CTA stated that the provision of long distance service by hotels and motels squarely meets the definition of resale used by the Commission for a number of years, most recently in Decision 92-12:
 Resale means the subsequent sale or lease on a commercial basis, with or without adding value, of a telecommunications service leased from the company.
CTA noted that hotels typically resell local service at a profit and that the use of the hotel's PBX software permits the hotel to integrate the long distance charge into the guest's hotel bill and to charge for the long distance call. CTA was of the view that these latter two services add value to the service leased from the carrier.
CWT stated that, if a hotel or motel is acting as agent for BC TEL or Bell, these carriers are charging guests rates that have not been tariffed and approved by the Commission. CWT referred specifically to the surcharges applied by hotels and motels and to the non-discount rates that they charge to guests, regardless of time of day or day of week.
Cantel noted that, since in economic terms, a hotel or motel is buying the service from the carrier at one rate (the tariffed rate minus a commission) and is selling it to the end-user at a different rate (the tariffed rate plus a possible surcharge), the commission has become part of the rate charged by the telephone company to the hotel or motel.
Sprint argued that BC TEL and Bell confer an undue and unreasonable preference on themselves by offering the HMCP only to hotels and motels. Sprint submitted that, if the Commission fails to regulate certain of the telephone companies' activities because of the use of thinly veiled agency agreements, not only would the bases and philosophy of Decision 92-12 be significantly eroded, but the success and viability of resellers and interexchange carriers operating under the terms of Decision 92-12 would be prejudiced.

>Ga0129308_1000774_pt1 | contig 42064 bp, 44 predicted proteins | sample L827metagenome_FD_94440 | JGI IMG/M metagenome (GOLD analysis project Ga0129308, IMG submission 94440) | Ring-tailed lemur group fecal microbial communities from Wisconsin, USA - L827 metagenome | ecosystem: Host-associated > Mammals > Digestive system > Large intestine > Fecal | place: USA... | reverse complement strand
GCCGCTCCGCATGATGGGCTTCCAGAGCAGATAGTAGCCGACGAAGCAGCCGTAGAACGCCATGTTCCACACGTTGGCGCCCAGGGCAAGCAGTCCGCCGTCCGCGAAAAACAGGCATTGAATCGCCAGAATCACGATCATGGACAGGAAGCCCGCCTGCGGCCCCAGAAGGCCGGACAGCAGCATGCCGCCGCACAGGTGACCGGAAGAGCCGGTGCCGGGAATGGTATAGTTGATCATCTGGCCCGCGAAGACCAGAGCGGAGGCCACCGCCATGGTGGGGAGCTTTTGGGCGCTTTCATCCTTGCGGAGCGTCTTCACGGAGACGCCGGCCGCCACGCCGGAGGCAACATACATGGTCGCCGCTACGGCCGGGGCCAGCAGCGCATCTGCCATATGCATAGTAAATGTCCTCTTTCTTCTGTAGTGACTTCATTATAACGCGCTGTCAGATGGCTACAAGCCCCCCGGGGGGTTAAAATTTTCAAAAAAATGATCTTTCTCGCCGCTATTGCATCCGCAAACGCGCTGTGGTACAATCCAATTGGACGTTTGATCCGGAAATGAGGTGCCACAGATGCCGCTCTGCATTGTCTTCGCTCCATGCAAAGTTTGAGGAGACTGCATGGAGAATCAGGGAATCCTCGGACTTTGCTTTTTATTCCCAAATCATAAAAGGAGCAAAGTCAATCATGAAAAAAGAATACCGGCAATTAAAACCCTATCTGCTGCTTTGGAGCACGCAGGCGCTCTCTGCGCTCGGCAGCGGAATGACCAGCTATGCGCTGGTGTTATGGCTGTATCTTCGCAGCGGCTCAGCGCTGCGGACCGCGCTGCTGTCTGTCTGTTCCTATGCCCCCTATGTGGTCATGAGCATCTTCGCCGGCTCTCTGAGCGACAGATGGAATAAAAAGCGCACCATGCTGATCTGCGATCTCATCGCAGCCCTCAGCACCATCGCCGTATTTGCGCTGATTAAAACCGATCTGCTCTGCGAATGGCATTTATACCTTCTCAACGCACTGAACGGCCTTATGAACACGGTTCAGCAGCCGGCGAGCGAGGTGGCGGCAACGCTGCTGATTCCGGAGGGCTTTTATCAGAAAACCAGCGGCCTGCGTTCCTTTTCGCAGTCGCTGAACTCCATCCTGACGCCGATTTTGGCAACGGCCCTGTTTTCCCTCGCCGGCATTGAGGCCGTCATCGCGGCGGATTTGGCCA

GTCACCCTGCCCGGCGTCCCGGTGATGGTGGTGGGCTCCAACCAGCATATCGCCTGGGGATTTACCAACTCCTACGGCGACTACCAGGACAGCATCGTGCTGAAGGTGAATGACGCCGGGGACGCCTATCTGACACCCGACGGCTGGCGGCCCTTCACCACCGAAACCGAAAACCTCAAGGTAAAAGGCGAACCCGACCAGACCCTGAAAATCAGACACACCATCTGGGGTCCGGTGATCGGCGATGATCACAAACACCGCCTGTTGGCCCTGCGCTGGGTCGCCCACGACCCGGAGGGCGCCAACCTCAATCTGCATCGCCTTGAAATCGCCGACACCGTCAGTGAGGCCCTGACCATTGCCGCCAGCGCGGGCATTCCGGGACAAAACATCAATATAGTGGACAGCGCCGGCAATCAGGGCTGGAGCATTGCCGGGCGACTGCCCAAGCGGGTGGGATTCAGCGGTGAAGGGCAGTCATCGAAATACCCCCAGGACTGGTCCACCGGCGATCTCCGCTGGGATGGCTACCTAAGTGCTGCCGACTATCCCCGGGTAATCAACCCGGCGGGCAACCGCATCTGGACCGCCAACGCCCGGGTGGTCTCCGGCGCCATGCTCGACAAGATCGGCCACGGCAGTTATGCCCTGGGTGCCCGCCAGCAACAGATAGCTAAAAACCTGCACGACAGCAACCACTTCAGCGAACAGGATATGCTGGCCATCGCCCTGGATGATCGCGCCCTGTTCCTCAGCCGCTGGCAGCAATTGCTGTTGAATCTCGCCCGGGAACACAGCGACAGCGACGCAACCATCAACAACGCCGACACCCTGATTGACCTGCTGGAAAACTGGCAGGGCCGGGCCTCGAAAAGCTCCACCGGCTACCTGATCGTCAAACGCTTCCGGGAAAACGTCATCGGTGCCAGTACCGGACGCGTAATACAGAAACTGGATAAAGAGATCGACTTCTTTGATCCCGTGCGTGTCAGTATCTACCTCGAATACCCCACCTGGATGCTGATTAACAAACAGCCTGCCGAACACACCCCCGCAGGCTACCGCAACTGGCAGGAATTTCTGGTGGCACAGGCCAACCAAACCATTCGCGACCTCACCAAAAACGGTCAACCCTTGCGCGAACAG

AGT, BC TEL, Bell, Island Tel, MT&T, Newfoundland Tel, NBTel, Northwestel, Teleglobe and Unitel supported the view that the HMCP is an agency agreement. BC TEL and Bell stated that, due to the temporary nature of hotel and motel accommodation, it is impractical for carriers to deal directly with the end-user, i.e., the guest. Therefore, by way of the HMCPs, carriers establish agency arrangements whereby hotels and motels bill and collect, on their behalf, the charges for long distance calls made by the hotel guests.
Those parties who considered the HMCP an agency arrangement were of the view that the commissions paid under the plan do not amount to the charging of rates discounted from those approved by the Commission; rather, the commissions constitute compensation for the billing, collection and remittance services previously referred to. As such, they amount to legitimate business expenses on the part of the telephone company. Several parties noted that, consistent with CNCP Tariff Notice 470 and Facsroute Promotion, Telecom Letter Decision CRTC 89-22, 3 November 1989 (Letter Decision 89-22), hotel and motel agency fees are not passed through to the end-user in the form of discounts, and that guests are billed by the hotel or motel and are required to pay the full amount of the tolls approved by the Commission.